../../….

Academy/school Name

 

Class

 

Names & position of staff making recording

 

Time Recorded

 

 

Date Recorded

../../….

 

 

Observations

 

 

 

Staff member making recording to sign:

 

Date:

../../….

Designated Safeguarding Lead (DSL) to sign:

 

Date:

../../….

Appendix 7: Identifying Children and Families who would benefit from early help

Members of staff should be aware of the early help process, and understand their role in identifying emerging problems, sharing information with other professionals to support early identification and assessment of a child’s needs. It is important for children to receive the right help at the right time to address risks and prevent issues escalating.  This also includes staff monitoring the situation and feeding back to the DSL any on-going/escalating concerns so that consideration can be given to a referral to the Children & Young People Services if the child’s situation doesn’t appear to be improving.

Members of staff working within the Trust should be alert to the potential need for early help for all children but even more so for those children who are more vulnerable. For example:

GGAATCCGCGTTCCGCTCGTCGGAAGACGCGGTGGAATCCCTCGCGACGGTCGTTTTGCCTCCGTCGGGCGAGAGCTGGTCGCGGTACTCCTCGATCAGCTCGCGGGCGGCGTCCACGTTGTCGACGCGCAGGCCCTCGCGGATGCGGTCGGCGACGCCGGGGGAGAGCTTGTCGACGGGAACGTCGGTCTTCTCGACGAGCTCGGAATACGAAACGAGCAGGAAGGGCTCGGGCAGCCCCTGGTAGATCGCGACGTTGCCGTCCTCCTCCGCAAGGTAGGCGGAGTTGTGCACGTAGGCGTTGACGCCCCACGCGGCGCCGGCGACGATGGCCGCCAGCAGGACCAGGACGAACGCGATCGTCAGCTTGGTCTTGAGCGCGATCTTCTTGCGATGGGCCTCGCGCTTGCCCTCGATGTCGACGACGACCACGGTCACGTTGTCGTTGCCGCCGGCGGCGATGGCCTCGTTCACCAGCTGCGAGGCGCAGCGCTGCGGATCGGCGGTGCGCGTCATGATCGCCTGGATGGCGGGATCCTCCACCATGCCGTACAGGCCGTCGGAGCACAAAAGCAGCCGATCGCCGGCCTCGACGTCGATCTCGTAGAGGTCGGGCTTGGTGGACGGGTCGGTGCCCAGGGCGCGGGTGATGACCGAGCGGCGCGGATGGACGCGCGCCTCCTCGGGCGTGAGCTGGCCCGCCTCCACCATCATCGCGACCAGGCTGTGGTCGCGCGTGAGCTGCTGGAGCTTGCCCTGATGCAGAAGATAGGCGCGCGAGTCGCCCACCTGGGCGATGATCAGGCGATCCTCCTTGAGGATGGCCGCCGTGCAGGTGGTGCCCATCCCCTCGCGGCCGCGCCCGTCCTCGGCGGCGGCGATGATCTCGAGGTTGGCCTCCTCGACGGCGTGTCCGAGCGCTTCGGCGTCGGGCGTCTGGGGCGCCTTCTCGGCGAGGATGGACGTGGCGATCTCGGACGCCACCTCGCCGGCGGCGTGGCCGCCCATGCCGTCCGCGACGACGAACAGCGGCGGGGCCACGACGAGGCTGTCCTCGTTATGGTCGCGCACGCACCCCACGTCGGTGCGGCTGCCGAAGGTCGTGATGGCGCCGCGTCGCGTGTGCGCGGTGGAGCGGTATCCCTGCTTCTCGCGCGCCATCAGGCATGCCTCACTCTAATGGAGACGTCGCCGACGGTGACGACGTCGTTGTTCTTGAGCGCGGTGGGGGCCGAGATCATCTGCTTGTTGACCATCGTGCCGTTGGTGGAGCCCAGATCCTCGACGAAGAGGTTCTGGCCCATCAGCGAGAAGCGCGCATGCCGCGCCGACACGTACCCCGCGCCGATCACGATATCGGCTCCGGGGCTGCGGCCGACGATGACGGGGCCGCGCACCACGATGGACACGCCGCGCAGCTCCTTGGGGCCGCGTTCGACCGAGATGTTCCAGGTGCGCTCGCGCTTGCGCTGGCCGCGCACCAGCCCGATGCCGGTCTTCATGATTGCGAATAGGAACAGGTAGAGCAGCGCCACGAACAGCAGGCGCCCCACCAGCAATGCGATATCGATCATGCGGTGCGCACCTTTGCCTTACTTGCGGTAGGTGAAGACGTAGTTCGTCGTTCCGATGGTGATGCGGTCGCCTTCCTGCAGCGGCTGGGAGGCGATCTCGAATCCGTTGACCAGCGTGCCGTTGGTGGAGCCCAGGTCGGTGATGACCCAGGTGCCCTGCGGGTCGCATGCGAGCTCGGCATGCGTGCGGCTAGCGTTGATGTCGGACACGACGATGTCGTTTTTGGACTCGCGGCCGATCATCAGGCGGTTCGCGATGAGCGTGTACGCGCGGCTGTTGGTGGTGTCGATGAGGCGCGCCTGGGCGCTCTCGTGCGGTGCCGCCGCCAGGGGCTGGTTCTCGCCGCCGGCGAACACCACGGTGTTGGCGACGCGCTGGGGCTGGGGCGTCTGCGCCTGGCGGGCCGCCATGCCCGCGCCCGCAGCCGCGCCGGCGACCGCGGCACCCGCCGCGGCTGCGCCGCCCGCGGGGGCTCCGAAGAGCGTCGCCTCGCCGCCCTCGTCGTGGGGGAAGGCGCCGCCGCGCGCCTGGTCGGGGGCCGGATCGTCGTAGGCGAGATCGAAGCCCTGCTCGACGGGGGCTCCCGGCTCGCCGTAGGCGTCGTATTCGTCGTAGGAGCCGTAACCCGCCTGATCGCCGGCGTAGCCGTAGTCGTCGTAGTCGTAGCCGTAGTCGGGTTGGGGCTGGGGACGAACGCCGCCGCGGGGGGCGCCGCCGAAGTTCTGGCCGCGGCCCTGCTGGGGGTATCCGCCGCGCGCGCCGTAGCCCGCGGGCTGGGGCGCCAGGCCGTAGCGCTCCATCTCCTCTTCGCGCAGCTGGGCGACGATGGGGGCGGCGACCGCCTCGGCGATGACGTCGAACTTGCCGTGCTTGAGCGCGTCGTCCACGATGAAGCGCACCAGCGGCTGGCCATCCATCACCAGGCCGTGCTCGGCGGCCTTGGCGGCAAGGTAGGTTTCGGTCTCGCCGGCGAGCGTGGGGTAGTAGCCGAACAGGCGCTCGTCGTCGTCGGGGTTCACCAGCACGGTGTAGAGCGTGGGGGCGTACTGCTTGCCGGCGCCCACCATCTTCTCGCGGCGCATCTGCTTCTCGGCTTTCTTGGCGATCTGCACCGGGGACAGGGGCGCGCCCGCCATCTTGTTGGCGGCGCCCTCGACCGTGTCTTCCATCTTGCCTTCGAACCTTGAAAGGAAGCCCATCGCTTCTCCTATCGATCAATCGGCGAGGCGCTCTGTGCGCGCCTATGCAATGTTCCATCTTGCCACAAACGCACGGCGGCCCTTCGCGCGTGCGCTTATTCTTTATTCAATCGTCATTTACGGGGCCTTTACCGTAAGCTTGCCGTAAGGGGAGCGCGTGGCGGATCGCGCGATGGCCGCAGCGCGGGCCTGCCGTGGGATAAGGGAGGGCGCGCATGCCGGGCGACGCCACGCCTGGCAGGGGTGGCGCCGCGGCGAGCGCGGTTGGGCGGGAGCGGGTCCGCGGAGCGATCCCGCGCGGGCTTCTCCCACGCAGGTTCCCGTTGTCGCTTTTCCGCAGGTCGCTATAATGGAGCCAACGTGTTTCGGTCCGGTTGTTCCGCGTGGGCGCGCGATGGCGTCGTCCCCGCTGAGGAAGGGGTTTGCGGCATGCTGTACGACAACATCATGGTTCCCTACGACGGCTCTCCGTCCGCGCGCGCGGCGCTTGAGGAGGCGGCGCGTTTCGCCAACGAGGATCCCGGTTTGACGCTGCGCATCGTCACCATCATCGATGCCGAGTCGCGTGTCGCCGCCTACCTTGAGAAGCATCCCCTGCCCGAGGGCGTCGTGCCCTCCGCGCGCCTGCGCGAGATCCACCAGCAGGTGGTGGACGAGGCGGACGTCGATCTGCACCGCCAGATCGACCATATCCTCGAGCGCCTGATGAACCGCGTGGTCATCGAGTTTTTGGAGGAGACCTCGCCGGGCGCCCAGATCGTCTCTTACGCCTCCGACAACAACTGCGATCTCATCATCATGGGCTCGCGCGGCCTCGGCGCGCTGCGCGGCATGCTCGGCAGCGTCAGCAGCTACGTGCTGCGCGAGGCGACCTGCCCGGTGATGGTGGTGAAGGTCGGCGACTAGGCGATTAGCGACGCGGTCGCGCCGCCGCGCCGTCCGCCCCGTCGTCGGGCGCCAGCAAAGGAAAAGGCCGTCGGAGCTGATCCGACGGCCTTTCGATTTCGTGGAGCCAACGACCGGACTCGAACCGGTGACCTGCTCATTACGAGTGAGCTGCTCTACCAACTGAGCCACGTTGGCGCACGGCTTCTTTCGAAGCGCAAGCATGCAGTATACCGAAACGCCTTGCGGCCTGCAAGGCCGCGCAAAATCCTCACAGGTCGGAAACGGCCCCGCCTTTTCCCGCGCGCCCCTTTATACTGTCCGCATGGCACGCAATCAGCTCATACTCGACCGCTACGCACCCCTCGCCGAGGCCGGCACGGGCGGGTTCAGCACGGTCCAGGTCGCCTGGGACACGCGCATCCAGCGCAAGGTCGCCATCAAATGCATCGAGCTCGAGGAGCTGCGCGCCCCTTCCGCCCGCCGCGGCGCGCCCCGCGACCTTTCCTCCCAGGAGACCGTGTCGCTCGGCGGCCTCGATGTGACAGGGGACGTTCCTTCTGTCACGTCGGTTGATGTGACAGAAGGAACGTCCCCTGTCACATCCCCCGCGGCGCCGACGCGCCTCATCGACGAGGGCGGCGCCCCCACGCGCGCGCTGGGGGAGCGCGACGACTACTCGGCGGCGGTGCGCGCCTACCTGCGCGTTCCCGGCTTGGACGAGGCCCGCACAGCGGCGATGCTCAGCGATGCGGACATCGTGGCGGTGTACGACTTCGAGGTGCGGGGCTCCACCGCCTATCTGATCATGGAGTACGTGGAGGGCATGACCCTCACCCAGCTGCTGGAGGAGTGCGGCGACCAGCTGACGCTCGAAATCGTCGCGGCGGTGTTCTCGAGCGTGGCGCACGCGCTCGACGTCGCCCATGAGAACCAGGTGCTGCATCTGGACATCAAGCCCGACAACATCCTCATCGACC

• Children with a disability and/or specific additional need
  • Children with a special educational need
  • Children who are acting as a young carer
  • Children who are showing signs of engaging in anti-social or criminal behaviour
  • Children whose family circumstances present challenges, such as substance abuse, adult mental health or learning disability, domestic violence
  • Children who are showing early signs of abuse and/or neglect

Members of staff should be aware of the main categories of maltreatment:  physical abuse, emotional abuse, sexual abuse and neglect. They should also be aware of the indicators of maltreatment and specific safeguarding issues so that they are able to identify cases of children who may be in need of help or protection.

For further information refer to the guidelines set out in Working Together to Safeguard Children (DfE 2018) Assessing Need and Providing Help.

Appendix 8: Information Sources and Key Contacts

  1. Internal Policies

All Supporting Policies and Procedures are publicly available on the Trust’s website or a copy can be obtained from the academy/school office

  • Accessibility Policy
  • Allegations of Abuse Against Staff in School Policy
  • Anti-Bullying Policy
  • Attendance Policy and First Day Call Policy
  • Behaviour Policy
  • Code of Conduct Policy
  • E-Safety Policy
  • Educational Visits Policy
  • First Aid & Medicines Policy
  • Health & Safety Policy
  • Mental Health & Guidance Policy
  • Sex & Relationships Education Policy
  • Special Educational Needs and Disabilities Policy
  • Staff Code of Conduct Policy
  • Staff Disciplinary Policy
  • Whistle-Blowing Policy
  1. Key Contacts

Education Lead Officer for Education Safeguarding (LADO)

Contact: Adam Fearon-Stanley

Telephone: 020 8726 6000 ext 84322

 

Email: Adam.Fearon-Stanley@croydon.gov.uk